I discussed lending her another 1k with DH and whilst he wouldn’t tell me not to, it being my money after all, he was obviously not keen. However on a selfish note, if I didn’t and it all fell through who knows when she would be able to pay back the initial loan, she’d be in a real mess financially. I sent her an email to say that I wouldn’t see her lose the house and her money for the sake of a grand but at the same time my own finances were going to be pretty tight with our own house purchase and then me going onto maternity pay in the not too distant future. I said I’d lend her another 1k if she had no other options but we’d need to work out a repayment schedule. She said that if the overdraft didn’t come through in time she’d let me know and would be able to transfer the money straight back once it did or she’d set up a direct debit if for some reason she didn’t get it. Next day I get a message from her saying the overdraft still wasn’t showing on her account so I transferred the money and she completed her house purchase.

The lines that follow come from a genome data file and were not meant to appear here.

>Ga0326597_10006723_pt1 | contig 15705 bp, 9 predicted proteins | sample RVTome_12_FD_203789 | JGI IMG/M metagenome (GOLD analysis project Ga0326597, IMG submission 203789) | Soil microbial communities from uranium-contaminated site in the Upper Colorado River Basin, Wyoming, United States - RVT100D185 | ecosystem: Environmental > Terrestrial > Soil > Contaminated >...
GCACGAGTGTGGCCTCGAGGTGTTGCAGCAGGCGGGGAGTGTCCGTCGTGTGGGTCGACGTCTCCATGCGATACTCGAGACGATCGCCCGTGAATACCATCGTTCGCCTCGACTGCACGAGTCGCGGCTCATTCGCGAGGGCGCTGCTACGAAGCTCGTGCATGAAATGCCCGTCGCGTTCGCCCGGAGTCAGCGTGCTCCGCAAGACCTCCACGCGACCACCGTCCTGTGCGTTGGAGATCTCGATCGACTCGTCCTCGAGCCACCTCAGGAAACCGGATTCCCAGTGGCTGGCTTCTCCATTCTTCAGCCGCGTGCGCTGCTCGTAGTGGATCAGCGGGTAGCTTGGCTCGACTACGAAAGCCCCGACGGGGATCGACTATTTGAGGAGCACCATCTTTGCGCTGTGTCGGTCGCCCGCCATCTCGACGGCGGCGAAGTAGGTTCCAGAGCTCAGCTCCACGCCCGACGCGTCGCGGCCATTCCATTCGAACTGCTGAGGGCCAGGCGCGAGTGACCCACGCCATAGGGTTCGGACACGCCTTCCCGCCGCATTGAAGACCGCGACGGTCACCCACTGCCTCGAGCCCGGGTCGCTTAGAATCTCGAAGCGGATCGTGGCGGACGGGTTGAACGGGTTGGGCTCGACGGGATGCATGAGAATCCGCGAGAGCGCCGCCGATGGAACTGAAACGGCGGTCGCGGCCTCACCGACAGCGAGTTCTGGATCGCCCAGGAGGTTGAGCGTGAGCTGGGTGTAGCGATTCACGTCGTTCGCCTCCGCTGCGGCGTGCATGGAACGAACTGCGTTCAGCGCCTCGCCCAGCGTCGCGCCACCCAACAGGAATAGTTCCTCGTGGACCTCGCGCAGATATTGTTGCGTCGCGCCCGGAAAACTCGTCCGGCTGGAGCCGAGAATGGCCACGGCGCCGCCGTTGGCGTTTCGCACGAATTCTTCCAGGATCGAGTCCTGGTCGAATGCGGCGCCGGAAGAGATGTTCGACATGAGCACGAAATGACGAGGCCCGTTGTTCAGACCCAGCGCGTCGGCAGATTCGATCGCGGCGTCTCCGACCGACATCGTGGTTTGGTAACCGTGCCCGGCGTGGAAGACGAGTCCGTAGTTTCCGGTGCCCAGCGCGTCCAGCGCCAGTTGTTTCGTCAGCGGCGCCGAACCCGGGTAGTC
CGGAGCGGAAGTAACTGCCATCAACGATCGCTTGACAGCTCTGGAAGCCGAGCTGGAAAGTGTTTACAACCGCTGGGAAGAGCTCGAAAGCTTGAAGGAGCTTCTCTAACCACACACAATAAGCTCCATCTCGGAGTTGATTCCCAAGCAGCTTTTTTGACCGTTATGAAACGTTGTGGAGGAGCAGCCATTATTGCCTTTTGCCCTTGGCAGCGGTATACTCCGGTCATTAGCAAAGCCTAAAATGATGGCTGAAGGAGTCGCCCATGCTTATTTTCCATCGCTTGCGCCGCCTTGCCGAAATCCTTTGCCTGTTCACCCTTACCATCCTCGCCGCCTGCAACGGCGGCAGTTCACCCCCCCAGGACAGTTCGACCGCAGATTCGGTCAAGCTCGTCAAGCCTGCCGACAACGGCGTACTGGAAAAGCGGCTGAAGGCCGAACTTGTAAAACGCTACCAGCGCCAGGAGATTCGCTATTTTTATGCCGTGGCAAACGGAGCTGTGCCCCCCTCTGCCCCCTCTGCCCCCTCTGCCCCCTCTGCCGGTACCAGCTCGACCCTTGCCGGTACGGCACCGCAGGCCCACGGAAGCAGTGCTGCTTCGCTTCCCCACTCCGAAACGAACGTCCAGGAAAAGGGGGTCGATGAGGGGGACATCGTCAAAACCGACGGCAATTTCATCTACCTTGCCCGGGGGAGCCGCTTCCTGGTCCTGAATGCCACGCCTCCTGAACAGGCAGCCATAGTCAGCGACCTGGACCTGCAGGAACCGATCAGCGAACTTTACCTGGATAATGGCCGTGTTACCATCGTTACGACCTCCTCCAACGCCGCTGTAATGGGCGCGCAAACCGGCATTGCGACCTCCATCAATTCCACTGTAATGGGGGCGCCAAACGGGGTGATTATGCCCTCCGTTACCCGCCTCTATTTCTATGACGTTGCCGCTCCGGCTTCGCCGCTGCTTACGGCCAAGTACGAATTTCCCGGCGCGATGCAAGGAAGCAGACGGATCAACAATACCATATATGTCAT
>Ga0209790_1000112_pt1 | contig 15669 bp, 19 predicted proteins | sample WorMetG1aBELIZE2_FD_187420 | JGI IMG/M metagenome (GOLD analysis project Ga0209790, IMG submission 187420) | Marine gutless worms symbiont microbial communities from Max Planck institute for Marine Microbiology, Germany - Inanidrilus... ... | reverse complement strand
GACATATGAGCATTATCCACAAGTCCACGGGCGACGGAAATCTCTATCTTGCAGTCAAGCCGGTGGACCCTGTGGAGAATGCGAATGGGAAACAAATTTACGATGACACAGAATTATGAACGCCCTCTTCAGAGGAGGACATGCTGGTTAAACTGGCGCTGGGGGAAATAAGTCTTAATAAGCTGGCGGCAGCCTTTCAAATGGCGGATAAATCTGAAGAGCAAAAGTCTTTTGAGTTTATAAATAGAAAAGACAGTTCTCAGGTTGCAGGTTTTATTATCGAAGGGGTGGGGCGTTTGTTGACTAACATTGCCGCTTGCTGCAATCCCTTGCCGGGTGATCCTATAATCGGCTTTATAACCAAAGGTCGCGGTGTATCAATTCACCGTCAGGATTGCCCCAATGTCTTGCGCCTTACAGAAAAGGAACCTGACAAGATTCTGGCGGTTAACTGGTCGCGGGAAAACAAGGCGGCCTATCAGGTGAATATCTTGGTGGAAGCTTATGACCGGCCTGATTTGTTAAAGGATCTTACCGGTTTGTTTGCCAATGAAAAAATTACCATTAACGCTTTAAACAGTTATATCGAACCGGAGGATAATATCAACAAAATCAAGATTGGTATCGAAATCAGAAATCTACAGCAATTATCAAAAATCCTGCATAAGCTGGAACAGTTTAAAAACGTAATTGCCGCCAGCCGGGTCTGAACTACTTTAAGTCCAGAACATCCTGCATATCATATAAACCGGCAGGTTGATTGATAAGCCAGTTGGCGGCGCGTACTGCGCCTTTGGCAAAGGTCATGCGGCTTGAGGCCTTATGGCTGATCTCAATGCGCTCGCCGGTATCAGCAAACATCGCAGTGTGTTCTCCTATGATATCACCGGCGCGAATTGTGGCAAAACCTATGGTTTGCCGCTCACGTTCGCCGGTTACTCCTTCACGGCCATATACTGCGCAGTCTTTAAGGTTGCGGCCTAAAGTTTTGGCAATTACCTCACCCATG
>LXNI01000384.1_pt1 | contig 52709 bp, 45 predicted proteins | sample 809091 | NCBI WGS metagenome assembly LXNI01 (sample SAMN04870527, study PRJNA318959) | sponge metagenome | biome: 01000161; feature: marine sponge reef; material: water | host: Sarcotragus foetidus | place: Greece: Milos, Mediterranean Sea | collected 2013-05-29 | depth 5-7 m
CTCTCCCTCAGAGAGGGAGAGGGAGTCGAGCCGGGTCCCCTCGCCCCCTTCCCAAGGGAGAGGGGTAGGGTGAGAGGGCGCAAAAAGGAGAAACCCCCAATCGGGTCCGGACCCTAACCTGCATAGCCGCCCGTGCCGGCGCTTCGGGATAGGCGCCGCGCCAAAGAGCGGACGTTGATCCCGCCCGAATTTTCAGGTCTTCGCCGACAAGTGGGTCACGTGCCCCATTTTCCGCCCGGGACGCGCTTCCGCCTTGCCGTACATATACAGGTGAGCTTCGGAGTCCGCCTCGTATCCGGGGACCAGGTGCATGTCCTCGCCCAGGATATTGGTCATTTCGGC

Nothing was ever mentioned again about this supposed overdraft and no money was transferred back. A couple of weeks later she sent me a message saying they were absolutely skint because of some unexpected moving expenses and could she start paying me back next month. I was a bit hmm considering I had told her about my own finances being tight but said ok.

In the meantime DH and I have had an offer accepted on a house, the purchase is proceeding apace and we anticipate completion within a couple of months.